The Road to Little Dribbling by Bill Bryson

25489012I’ve not posted here at Book Barmy for a bit, because I’ve been away.  I’ve been to England, Scotland and Wales with one of my favorite pals, Bill Bryson.

You know of my fondness for Mr. Bryson’s writing and I that have happily devoured almost all his books.  The Road to Little Dribbling is his newest and it updates his 1995 classic Notes from a Small Island, in which he takes a farewell journey around the United Kingdom before moving back to the United States with his family.

Now it’s 20 years later and Mr. Bryson is once again touring the U.K. but this time as a citizen – which in his mind gives him license to grumble — and grumble he does.

But, sorry, I’m getting ahead of myself.  This trip of remembrance doesn’t exactly retrace his 1996 journey.  This trip is planned as the most direct route from one end of the country to the other – and Mr. Bryson being Mr. Bryson chooses Bognor Regis a quaint village at the the Southernmost tip as his starting point and for his finale in the Northern reaches of a stormy Scotland, a village aptly named Cape Wrath.

I had a great time traveling through the UK with Bill (seems silly to keep calling him Mr. Bryson after all our time together).  He is full of witty observations and has a delightfully wry sense of humor even in the face of travel troubles or disappointments.  When revisiting one of his favorite seaside hotels…

The hotel still strived for an air of elegance, but it was based much more on memory than merit.

Nevertheless, Bill finds mostly delight in his rambles through small villages, bus trips along suburban sprawl and driving a rental car along endless tangled back lanes. I knew we were meant for each other when he thinks nothing of a four mile walk for a cup of tea in a picturesque Cornwall village:

It was all very fine, in the cafe I had a refreshing cup of tea and a lovely dry piece of cake – cautiously flavorful in the British style, satisfying, but not so delicious that you would want a second piece for a month or so.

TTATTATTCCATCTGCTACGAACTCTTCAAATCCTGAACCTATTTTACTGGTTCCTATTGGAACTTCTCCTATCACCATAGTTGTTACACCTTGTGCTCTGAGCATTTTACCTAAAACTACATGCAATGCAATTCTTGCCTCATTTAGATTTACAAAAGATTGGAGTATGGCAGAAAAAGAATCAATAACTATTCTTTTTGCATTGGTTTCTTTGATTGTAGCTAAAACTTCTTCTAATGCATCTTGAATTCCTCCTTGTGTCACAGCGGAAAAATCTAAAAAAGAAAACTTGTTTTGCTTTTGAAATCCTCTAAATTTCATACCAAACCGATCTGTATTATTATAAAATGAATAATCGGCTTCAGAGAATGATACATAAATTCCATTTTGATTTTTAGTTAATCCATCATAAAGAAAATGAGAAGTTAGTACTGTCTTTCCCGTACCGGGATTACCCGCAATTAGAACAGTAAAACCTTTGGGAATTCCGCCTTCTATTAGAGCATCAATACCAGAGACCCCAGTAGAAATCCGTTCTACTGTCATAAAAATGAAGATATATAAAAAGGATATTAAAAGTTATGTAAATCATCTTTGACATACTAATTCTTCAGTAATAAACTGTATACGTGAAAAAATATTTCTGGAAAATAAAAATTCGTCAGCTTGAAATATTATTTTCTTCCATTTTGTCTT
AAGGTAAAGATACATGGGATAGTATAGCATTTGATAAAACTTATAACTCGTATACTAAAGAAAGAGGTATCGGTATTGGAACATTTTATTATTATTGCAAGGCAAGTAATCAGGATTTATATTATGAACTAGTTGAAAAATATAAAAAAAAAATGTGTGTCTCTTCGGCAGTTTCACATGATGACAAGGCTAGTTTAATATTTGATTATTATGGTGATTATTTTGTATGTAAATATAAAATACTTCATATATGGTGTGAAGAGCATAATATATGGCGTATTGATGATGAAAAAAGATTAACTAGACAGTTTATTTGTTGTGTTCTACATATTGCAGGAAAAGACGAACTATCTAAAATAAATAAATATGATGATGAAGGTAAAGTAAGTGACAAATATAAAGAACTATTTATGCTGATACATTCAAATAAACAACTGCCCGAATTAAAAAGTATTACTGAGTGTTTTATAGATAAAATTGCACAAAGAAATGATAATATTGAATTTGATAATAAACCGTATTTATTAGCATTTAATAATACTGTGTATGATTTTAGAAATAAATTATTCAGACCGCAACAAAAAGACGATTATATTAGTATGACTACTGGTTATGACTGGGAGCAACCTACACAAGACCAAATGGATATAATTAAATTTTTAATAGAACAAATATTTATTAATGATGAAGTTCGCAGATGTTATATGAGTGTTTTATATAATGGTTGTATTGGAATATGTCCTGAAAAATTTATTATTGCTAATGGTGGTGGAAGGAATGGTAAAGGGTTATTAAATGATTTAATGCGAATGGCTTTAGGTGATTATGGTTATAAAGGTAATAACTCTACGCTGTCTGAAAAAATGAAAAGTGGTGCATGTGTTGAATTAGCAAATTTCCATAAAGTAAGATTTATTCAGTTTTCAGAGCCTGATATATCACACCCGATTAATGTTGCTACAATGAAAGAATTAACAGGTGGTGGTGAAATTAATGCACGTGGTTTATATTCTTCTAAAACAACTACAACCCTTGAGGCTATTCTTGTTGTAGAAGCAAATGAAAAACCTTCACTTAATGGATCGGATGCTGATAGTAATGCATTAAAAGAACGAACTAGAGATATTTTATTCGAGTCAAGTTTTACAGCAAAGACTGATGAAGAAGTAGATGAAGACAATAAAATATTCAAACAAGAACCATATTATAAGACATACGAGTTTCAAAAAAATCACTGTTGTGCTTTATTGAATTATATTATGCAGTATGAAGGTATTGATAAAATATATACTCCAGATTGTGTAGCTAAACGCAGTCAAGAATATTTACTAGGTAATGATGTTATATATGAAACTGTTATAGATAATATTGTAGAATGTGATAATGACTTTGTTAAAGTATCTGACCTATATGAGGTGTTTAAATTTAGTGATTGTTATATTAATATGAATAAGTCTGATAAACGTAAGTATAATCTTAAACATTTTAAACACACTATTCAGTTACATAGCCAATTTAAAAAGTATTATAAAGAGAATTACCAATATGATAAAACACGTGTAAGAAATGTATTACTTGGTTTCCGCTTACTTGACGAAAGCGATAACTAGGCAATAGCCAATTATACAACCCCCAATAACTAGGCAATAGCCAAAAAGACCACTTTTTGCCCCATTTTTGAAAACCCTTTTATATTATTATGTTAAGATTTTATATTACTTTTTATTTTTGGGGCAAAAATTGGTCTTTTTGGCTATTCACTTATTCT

We also share a fondness for those obscure, out of the way sites not on the itinerary of tour groups or travel guides.  He visits Leighton House in London:

In terms of decor it feels a little like a cross between a pasha’s den and a New Orleans bordello.  It is full of Arabic tiles, silk wallpapers, colorful ceramics, and lots of art, much of it involving bare-breasted young women, which I am always up for.

Nonetheless, a few major tourist sites,  such as Stonehenge and the Natural History Museum are re-visited with Bill’s insightful and varying opinions on their changes in the past 20 years.

As always, when traveling with Bill there is much to learn.  We visit Slapton Sands, an unknown and secret D-day rehearsal site – where Allied troops could practice coming ashore.  Tragically, the Allied side neglected to line up protection for the exercise and nine German torpedo boats attacked and killed 749 American soldiers  — all while Eisenhower helplessly watched the carnage.

Bill’s age, or dotage as he calls it, (he’s 64) sometimes raises its cranky head as this from inside one of the newer trains to traverse the U.K.

British train interiors used to be heavy and gloomy in a way that perfectly suited the dull, cheerless, stolid business of commuting.  Now trains are full of bright oranges and reds.  This one was rather annoyingly festive, like a children’s fairground ride.  I felt as if I should have had a tiny steering wheel and little bell by my seat.

Upon discovering he was in the wrong town, due to an inaccurate train schedule

…so I went and stood in a long line and explained my problem to a man who had once answered a British Rail ad that said:  “Wanted: cheerless bastard to deal with the public”.